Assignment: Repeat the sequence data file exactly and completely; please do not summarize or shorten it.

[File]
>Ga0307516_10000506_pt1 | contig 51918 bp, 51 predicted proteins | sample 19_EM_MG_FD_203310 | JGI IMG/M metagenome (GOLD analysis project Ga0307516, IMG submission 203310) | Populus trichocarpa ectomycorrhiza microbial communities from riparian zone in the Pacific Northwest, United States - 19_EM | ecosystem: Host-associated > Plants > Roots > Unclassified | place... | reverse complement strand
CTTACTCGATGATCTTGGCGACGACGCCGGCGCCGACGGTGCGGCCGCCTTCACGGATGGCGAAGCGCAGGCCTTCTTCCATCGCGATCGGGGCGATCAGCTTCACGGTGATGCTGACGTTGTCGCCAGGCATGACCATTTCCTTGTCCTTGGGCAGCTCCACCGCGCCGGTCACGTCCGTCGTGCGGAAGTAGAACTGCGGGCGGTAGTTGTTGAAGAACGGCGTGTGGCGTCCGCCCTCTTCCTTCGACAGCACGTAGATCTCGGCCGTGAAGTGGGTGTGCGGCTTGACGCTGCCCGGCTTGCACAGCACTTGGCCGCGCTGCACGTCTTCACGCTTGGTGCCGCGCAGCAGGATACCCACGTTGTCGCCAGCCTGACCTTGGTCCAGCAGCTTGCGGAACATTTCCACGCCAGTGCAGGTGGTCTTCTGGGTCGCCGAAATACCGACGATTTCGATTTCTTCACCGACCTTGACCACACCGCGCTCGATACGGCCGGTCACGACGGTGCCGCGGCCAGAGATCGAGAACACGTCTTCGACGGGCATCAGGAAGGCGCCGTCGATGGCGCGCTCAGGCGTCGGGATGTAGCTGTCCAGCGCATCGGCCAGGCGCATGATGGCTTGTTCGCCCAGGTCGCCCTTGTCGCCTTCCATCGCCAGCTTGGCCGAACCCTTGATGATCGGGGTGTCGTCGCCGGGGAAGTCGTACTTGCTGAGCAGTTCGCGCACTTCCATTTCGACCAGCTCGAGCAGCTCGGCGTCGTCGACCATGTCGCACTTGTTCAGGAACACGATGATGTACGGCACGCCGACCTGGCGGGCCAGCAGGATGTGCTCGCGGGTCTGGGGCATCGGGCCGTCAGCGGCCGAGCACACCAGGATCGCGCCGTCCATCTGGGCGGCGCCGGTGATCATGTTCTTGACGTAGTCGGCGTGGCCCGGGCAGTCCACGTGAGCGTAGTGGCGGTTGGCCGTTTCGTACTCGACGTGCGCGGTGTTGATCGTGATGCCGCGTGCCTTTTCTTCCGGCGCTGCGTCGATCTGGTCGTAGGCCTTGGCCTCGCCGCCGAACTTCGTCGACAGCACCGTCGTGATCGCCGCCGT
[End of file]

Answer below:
>Ga0307516_10000506_pt1 | contig 51918 bp, 51 predicted proteins | sample 19_EM_MG_FD_203310 | JGI IMG/M metagenome (GOLD analysis project Ga0307516, IMG submission 203310) | Populus trichocarpa ectomycorrhiza microbial communities from riparian zone in the Pacific Northwest, United States - 19_EM | ecosystem: Host-associated > Plants > Roots > Unclassified | place... | reverse complement strand
CTTACTCGATGATCTTGGCGACGACGCCGGCGCCGACGGTGCGGCCGCCTTCACGGATGGCGAAGCGCAGGCCTTCTTCCATCGCGATCGGGGCGATCAGCTTCACGGTGATGCTGACGTTGTCGCCAGGCATGACCATTTCCTTGTCCTTGGGCAGCTCCACCGCGCCGGTCACGTCCGTCGTGCGGAAGTAGAACTGCGGGCGGTAGTTGTTGAAGAACGGCGTGTGGCGTCCGCCCTCTTCCTTCGACAGCACGTAGATCTCGGCCGTGAAGTGGGTGTGCGGCTTGACGCTGCCCGGCTTGCACAGCACTTGGCCGCGCTGCACGTCTTCACGCTTGGTGCCGCGCAGCAGGATACCCACGTTGTCGCCAGCCTGACCTTGGTCCAGCAGCTTGCGGAACATTTCCACGCCAGTGCAGGTGGTCTTCTGGGTCGCCGAAATACCGACGATTTCGATTTCTTCACCGACCTTGACCACACCGCGCTCGATACGGCCGGTCACGACGGTGCCGCGGCCAGAGATCGAGAACACGTCTTCGACGGGCATCAGGAAGGCGCCGTCGATGGCGCGCTCAGGCGTCGGGATGTAGCTGTCCAGCGCATCGGCCAGGCGCATGATGGCTTGTTCGCCCAGGTCGCCCTTGTCGCCTTCCATCGCCAGCTTGGCCGAACCCTTGATGATCGGGGTGTCGTCGCCGGGGAAGTCGTACTTGCTGAGCAGTTCGCGCACTTCCATTTCGACCAGCTCGAGCAGCTCGGCGTCGTCGACCATGTCGCACTTGTTCAGGAACACGATGATGTACGGCACGCCGACCTGGCGGGCCAGCAGGATGTGCTCGCGGGTCTGGGGCATCGGGCCGTCAGCGGCCGAGCACACCAGGATCGCGCCGTCCATCTGGGCGGCGCCGGTGATCATGTTCTTGACGTAGTCGGCGTGGCCCGGGCAGTCCACGTGAGCGTAGTGGCGGTTGGCCGTTTCGTACTCGACGTGCGCGGTGTTGATCGTGATGCCGCGTGCCTTTTCTTCCGGCGCTGCGTCGATCTGGTCGTAGGCCTTGGCCTCGCCGCCGAACTTCGTCGACAGCACCGTCGTGATCGCCGCCGT